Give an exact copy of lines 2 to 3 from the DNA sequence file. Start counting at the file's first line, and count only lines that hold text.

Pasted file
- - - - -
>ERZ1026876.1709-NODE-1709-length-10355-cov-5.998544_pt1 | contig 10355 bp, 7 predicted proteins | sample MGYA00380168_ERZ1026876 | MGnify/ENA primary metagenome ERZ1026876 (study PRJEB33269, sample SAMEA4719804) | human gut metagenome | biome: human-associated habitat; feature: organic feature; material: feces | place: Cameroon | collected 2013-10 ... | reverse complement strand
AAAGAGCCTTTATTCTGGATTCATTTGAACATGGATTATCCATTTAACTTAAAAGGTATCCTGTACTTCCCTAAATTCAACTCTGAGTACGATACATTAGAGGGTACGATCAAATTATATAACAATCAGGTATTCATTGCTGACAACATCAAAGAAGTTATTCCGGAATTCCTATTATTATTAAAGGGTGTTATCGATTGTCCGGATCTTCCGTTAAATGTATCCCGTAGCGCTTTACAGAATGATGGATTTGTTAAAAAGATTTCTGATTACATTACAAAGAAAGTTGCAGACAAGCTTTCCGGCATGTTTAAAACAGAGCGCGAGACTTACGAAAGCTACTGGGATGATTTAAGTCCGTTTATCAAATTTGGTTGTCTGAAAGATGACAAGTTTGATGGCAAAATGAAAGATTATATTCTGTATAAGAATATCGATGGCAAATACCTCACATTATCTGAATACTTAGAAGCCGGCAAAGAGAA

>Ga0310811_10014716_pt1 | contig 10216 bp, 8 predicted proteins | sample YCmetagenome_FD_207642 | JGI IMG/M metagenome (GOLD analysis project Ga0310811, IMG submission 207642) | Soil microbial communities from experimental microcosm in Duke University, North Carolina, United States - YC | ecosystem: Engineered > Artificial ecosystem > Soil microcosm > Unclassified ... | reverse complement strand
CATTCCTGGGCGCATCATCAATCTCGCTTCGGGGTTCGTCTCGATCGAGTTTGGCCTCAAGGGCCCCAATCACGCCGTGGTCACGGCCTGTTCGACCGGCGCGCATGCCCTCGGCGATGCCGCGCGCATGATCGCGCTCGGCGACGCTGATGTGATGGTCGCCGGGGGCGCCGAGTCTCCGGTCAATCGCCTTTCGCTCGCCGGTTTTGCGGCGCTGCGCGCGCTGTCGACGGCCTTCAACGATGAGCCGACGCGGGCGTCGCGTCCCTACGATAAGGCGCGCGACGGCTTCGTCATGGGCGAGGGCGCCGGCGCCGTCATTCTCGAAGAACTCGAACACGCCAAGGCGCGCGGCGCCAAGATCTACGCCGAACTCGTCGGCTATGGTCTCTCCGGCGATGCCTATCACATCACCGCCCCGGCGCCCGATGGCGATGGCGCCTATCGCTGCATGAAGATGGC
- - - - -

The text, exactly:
AAAGAGCCTTTATTCTGGATTCATTTGAACATGGATTATCCATTTAACTTAAAAGGTATCCTGTACTTCCCTAAATTCAACTCTGAGTACGATACATTAGAGGGTACGATCAAATTATATAACAATCAGGTATTCATTGCTGACAACATCAAAGAAGTTATTCCGGAATTCCTATTATTATTAAAGGGTGTTATCGATTGTCCGGATCTTCCGTTAAATGTATCCCGTAGCGCTTTACAGAATGATGGATTTGTTAAAAAGATTTCTGATTACATTACAAAGAAAGTTGCAGACAAGCTTTCCGGCATGTTTAAAACAGAGCGCGAGACTTACGAAAGCTACTGGGATGATTTAAGTCCGTTTATCAAATTTGGTTGTCTGAAAGATGACAAGTTTGATGGCAAAATGAAAGATTATATTCTGTATAAGAATATCGATGGCAAATACCTCACATTATCTGAATACTTAGAAGCCGGCAAAGAGAA

>Ga0310811_10014716_pt1 | contig 10216 bp, 8 predicted proteins | sample YCmetagenome_FD_207642 | JGI IMG/M metagenome (GOLD analysis project Ga0310811, IMG submission 207642) | Soil microbial communities from experimental microcosm in Duke University, North Carolina, United States - YC | ecosystem: Engineered > Artificial ecosystem > Soil microcosm > Unclassified ... | reverse complement strand